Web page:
Colorado veterinarian Stacee Santi went searching online a few years back for an app that would allow her to remind clients about important health-related tasks, such as giving their dogs heartworm and anti-tick medications each month. She came up empty.
So, Santi decided to build her own app, and in 2013, she launched a company to market it to other veterinarians. Now the app, called Vet2Pet, has 230 users in the U.S., Canada, Portugal and Norway, according to a profile in the Source from Colorado State University. Santi’s goal is to attract 2,500 subscribers to the app.
Vet2Pet is a customizable app that veterinarians can use to take orders for medication refills, send appointment notices and other reminders, and set up loyalty programs for their clients. After vets order the features they want on Vet2Pet’s website, they can sign up for the service at fees that start at $149 a month. The company recently added an optional feature called PetSynch, which integrates with four different practice-management software packages, allowing vets to offer their clients an app that auto-loads information such as appointment reminders onto their smartphones.
Santi hopes the app will help foster closer relationships between veterinarians and their clients. “Everyone hates Dr. Google, but when are we going to be better than him?” she told the Source. “When people know more, they do better. If you can provide information to help your clients be better pet owners, they’ll listen.”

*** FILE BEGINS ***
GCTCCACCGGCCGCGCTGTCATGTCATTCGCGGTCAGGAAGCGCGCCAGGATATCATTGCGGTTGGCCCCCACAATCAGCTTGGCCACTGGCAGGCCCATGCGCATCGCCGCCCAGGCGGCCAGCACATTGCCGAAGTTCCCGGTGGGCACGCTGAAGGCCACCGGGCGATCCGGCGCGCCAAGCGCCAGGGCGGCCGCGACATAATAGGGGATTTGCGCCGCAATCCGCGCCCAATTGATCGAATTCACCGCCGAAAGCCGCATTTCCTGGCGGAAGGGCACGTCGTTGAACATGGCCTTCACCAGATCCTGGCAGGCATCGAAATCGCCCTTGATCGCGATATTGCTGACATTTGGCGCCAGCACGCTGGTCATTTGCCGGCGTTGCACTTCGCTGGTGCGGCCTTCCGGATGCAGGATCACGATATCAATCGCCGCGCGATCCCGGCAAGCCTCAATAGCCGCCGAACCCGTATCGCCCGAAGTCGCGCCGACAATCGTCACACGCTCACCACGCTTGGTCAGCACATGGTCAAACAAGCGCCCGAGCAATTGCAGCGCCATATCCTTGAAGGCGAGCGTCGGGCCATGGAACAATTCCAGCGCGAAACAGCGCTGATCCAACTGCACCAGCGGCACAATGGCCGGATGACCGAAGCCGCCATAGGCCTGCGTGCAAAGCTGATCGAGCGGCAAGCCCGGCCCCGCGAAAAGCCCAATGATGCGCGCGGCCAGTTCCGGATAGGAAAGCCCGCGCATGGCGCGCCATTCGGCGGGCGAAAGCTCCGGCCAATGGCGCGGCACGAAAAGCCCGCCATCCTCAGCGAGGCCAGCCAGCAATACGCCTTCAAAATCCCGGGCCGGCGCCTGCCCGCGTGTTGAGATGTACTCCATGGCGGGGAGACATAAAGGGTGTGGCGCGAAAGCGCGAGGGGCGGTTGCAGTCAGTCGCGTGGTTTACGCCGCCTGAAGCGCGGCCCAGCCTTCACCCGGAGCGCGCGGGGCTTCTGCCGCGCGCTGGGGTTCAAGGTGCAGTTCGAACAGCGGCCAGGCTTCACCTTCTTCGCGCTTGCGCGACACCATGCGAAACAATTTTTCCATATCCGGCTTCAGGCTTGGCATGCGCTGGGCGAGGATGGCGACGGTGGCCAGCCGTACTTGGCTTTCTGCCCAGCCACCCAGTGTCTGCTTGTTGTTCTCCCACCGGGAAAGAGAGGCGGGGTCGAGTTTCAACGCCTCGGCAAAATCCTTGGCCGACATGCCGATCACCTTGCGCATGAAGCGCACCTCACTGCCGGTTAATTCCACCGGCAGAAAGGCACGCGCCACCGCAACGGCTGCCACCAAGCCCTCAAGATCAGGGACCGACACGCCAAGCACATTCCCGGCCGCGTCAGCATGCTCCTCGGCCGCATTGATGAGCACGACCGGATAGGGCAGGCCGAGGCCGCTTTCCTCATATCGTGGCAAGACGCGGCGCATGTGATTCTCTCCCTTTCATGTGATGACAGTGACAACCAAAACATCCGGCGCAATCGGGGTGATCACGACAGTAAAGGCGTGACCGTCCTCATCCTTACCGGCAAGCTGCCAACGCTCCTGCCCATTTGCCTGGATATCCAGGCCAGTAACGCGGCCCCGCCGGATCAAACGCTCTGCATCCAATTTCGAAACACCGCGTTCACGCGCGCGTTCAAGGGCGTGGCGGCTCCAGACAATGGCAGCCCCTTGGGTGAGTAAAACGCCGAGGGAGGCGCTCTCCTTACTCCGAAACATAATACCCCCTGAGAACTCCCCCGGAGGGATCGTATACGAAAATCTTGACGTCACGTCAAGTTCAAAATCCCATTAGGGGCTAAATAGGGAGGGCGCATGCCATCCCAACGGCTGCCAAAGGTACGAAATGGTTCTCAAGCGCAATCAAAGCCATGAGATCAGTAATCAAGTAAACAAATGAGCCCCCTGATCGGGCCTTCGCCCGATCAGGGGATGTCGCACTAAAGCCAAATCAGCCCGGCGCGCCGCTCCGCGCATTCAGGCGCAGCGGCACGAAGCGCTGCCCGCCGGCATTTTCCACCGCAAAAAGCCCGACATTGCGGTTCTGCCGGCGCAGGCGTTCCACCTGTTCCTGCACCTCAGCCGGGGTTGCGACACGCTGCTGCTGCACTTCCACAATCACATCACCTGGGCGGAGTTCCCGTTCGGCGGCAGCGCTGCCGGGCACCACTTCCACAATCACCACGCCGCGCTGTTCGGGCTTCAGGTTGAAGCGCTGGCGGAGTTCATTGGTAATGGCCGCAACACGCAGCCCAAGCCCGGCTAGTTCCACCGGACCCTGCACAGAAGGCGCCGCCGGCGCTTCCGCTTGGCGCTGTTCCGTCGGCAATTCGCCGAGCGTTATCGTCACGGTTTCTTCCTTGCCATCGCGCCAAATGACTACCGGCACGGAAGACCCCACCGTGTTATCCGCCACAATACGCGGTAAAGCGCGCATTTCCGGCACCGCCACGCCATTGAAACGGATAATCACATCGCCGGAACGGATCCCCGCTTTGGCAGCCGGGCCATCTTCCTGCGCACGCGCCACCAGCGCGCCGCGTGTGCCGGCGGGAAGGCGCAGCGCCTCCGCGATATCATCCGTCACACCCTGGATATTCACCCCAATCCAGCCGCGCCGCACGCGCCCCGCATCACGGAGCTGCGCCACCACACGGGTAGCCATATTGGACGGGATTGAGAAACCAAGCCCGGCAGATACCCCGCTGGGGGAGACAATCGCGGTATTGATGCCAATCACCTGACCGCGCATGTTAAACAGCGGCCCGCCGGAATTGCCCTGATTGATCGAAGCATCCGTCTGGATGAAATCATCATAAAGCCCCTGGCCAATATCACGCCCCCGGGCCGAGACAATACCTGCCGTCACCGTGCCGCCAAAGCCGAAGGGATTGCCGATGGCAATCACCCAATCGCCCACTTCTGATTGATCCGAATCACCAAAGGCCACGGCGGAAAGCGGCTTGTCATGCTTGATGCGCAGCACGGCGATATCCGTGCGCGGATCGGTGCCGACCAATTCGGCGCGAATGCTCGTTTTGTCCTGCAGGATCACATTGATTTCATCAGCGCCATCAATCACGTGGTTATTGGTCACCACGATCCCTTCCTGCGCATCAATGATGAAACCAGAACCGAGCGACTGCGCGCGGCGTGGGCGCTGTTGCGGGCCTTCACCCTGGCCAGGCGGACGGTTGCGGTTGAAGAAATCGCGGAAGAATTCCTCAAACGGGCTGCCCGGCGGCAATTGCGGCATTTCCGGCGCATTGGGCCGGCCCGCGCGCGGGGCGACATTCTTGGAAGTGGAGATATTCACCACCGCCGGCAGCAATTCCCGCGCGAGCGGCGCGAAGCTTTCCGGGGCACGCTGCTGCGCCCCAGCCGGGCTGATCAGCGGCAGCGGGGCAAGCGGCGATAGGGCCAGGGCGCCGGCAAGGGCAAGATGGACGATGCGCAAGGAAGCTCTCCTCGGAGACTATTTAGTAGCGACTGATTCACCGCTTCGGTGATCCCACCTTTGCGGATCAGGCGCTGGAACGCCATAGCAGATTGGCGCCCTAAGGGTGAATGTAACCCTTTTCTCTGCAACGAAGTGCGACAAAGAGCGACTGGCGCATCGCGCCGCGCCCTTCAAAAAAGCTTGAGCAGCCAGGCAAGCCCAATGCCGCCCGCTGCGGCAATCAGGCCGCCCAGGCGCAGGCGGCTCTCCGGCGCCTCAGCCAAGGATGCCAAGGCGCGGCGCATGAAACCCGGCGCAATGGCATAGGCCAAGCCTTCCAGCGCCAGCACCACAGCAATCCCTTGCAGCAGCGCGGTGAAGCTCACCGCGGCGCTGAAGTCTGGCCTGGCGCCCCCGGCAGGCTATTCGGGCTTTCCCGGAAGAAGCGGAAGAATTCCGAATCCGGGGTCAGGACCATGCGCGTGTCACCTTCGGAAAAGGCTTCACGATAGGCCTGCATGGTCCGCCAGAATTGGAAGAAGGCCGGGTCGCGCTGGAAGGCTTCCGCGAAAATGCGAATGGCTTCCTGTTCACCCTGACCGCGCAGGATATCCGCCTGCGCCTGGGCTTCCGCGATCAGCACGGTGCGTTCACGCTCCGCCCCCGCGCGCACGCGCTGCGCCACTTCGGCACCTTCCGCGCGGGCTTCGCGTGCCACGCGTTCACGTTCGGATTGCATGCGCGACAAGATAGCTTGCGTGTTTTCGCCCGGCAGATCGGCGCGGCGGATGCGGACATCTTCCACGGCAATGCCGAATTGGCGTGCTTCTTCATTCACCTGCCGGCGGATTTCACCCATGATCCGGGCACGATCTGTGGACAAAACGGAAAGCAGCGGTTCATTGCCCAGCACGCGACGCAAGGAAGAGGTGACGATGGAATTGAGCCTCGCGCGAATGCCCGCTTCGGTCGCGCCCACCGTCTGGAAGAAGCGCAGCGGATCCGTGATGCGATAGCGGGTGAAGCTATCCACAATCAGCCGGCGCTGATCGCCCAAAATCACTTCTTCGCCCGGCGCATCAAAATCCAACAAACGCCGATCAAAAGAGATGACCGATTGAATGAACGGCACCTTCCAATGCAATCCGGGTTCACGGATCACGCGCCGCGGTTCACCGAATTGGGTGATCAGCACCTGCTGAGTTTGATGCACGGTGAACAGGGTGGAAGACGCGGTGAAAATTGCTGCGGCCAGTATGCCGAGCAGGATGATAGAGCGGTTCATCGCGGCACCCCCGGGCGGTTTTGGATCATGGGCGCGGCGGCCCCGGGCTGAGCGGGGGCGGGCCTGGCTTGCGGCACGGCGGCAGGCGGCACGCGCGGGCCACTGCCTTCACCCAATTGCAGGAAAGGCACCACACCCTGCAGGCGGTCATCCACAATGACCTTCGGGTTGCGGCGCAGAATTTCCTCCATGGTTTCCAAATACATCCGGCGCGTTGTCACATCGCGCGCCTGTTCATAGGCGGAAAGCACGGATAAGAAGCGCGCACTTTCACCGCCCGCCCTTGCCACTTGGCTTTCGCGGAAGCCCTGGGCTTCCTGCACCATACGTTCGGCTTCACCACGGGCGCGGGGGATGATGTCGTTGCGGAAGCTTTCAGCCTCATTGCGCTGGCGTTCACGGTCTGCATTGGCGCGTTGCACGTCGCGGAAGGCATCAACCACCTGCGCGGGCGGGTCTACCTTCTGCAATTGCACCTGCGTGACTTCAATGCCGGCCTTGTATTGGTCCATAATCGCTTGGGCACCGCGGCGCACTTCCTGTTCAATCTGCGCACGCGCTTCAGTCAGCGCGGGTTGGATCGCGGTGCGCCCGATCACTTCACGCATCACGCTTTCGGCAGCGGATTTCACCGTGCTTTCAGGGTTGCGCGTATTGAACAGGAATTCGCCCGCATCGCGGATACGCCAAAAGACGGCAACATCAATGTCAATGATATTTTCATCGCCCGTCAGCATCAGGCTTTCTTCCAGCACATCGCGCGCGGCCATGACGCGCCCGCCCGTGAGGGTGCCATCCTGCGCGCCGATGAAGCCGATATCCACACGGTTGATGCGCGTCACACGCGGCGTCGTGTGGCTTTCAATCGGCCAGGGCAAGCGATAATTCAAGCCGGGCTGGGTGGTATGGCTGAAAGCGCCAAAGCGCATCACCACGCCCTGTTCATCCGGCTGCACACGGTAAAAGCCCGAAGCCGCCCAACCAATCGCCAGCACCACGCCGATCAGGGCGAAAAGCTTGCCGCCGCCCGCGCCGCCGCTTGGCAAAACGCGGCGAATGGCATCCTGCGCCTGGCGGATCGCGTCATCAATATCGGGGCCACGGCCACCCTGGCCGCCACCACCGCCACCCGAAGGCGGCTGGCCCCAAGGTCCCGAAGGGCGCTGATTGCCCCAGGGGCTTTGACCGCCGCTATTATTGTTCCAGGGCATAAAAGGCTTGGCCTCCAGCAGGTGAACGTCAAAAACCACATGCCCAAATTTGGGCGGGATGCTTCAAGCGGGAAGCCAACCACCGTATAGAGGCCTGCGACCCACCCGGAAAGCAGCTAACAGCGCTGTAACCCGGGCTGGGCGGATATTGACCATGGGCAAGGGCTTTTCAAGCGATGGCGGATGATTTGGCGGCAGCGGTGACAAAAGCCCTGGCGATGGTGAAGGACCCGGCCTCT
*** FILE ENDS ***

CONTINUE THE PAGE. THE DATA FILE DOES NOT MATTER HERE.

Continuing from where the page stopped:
Vet2Pet is the latest entry in the market for veterinary apps, which has been forged by startups and large animal-health players alike. Last year, for example, brothers Curt and Mason Revelette launched Vet on Demand, an app that offers pet owners video chats with veterinarians in some states. And two California veterinarians started a similar service called Vet24Seven.
Some companies are turning to mobile apps to tackle specific health problems that are common in pets. This past April, Merck rolled out Pet Diabetes Tracker, which allows owners to keep track of stats related to blood glucose levels, water consumption and other factors important in managing the disease. It also helps pet owners manage insulin injections and send information directly to their veterinarians.
As for Santi, she has learned from experience that her app can even help veterinarians increase their revenues. When her Durango, CO-based practice started providing a virtual loyalty card via Vet2Pet--offering rewards to pet owners who comply with health programs and spend a certain amount of money--sales soared, she told the Source. “It was like giving a blood transfusion to the practice.”
Read more from CSU